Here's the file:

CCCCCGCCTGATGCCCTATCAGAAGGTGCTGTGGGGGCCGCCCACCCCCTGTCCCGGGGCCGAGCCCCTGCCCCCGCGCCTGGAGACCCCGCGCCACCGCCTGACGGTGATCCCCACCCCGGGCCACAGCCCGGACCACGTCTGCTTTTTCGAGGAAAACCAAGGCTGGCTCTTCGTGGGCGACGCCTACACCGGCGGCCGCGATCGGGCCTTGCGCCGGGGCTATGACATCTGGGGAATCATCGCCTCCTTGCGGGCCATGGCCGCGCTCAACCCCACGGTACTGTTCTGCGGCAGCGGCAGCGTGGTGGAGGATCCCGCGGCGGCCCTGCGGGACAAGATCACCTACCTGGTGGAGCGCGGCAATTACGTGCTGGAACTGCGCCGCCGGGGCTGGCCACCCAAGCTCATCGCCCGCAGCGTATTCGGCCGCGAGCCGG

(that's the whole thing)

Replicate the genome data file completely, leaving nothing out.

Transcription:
CCCCCGCCTGATGCCCTATCAGAAGGTGCTGTGGGGGCCGCCCACCCCCTGTCCCGGGGCCGAGCCCCTGCCCCCGCGCCTGGAGACCCCGCGCCACCGCCTGACGGTGATCCCCACCCCGGGCCACAGCCCGGACCACGTCTGCTTTTTCGAGGAAAACCAAGGCTGGCTCTTCGTGGGCGACGCCTACACCGGCGGCCGCGATCGGGCCTTGCGCCGGGGCTATGACATCTGGGGAATCATCGCCTCCTTGCGGGCCATGGCCGCGCTCAACCCCACGGTACTGTTCTGCGGCAGCGGCAGCGTGGTGGAGGATCCCGCGGCGGCCCTGCGGGACAAGATCACCTACCTGGTGGAGCGCGGCAATTACGTGCTGGAACTGCGCCGCCGGGGCTGGCCACCCAAGCTCATCGCCCGCAGCGTATTCGGCCGCGAGCCGG